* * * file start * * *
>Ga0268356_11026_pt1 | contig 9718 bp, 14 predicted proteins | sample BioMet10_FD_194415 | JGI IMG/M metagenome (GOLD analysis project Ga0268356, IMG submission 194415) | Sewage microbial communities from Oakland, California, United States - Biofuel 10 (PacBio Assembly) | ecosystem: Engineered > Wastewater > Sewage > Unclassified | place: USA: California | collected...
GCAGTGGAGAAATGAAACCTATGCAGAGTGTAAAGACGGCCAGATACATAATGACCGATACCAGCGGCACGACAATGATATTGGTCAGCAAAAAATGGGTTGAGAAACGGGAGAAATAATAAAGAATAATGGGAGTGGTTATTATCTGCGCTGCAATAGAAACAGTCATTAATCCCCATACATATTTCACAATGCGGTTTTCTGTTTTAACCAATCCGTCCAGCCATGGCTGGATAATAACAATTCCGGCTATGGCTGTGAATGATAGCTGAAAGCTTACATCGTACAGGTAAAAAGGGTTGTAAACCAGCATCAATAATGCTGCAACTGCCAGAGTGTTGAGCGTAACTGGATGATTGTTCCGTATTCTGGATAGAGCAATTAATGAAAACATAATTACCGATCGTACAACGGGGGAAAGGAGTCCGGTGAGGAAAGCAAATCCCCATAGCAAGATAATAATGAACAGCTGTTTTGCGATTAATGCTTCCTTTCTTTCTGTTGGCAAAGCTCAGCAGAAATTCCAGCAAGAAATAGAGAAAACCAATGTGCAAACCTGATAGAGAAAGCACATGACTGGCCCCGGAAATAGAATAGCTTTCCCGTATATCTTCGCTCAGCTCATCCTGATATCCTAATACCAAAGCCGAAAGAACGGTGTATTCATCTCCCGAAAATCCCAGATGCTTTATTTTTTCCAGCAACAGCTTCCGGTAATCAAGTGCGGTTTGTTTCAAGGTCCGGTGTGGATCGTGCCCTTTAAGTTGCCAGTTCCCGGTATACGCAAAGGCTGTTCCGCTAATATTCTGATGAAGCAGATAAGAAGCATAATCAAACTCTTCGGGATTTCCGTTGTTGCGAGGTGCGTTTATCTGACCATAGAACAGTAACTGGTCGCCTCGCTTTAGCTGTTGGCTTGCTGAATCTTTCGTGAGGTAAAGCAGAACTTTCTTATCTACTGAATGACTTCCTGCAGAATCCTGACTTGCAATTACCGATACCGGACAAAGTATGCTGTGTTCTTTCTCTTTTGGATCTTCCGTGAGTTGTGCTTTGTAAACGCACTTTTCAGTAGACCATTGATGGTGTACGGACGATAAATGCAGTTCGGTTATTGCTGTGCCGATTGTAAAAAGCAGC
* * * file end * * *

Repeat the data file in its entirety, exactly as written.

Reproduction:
>Ga0268356_11026_pt1 | contig 9718 bp, 14 predicted proteins | sample BioMet10_FD_194415 | JGI IMG/M metagenome (GOLD analysis project Ga0268356, IMG submission 194415) | Sewage microbial communities from Oakland, California, United States - Biofuel 10 (PacBio Assembly) | ecosystem: Engineered > Wastewater > Sewage > Unclassified | place: USA: California | collected...
GCAGTGGAGAAATGAAACCTATGCAGAGTGTAAAGACGGCCAGATACATAATGACCGATACCAGCGGCACGACAATGATATTGGTCAGCAAAAAATGGGTTGAGAAACGGGAGAAATAATAAAGAATAATGGGAGTGGTTATTATCTGCGCTGCAATAGAAACAGTCATTAATCCCCATACATATTTCACAATGCGGTTTTCTGTTTTAACCAATCCGTCCAGCCATGGCTGGATAATAACAATTCCGGCTATGGCTGTGAATGATAGCTGAAAGCTTACATCGTACAGGTAAAAAGGGTTGTAAACCAGCATCAATAATGCTGCAACTGCCAGAGTGTTGAGCGTAACTGGATGATTGTTCCGTATTCTGGATAGAGCAATTAATGAAAACATAATTACCGATCGTACAACGGGGGAAAGGAGTCCGGTGAGGAAAGCAAATCCCCATAGCAAGATAATAATGAACAGCTGTTTTGCGATTAATGCTTCCTTTCTTTCTGTTGGCAAAGCTCAGCAGAAATTCCAGCAAGAAATAGAGAAAACCAATGTGCAAACCTGATAGAGAAAGCACATGACTGGCCCCGGAAATAGAATAGCTTTCCCGTATATCTTCGCTCAGCTCATCCTGATATCCTAATACCAAAGCCGAAAGAACGGTGTATTCATCTCCCGAAAATCCCAGATGCTTTATTTTTTCCAGCAACAGCTTCCGGTAATCAAGTGCGGTTTGTTTCAAGGTCCGGTGTGGATCGTGCCCTTTAAGTTGCCAGTTCCCGGTATACGCAAAGGCTGTTCCGCTAATATTCTGATGAAGCAGATAAGAAGCATAATCAAACTCTTCGGGATTTCCGTTGTTGCGAGGTGCGTTTATCTGACCATAGAACAGTAACTGGTCGCCTCGCTTTAGCTGTTGGCTTGCTGAATCTTTCGTGAGGTAAAGCAGAACTTTCTTATCTACTGAATGACTTCCTGCAGAATCCTGACTTGCAATTACCGATACCGGACAAAGTATGCTGTGTTCTTTCTCTTTTGGATCTTCCGTGAGTTGTGCTTTGTAAACGCACTTTTCAGTAGACCATTGATGGTGTACGGACGATAAATGCAGTTCGGTTATTGCTGTGCCGATTGTAAAAAGCAGC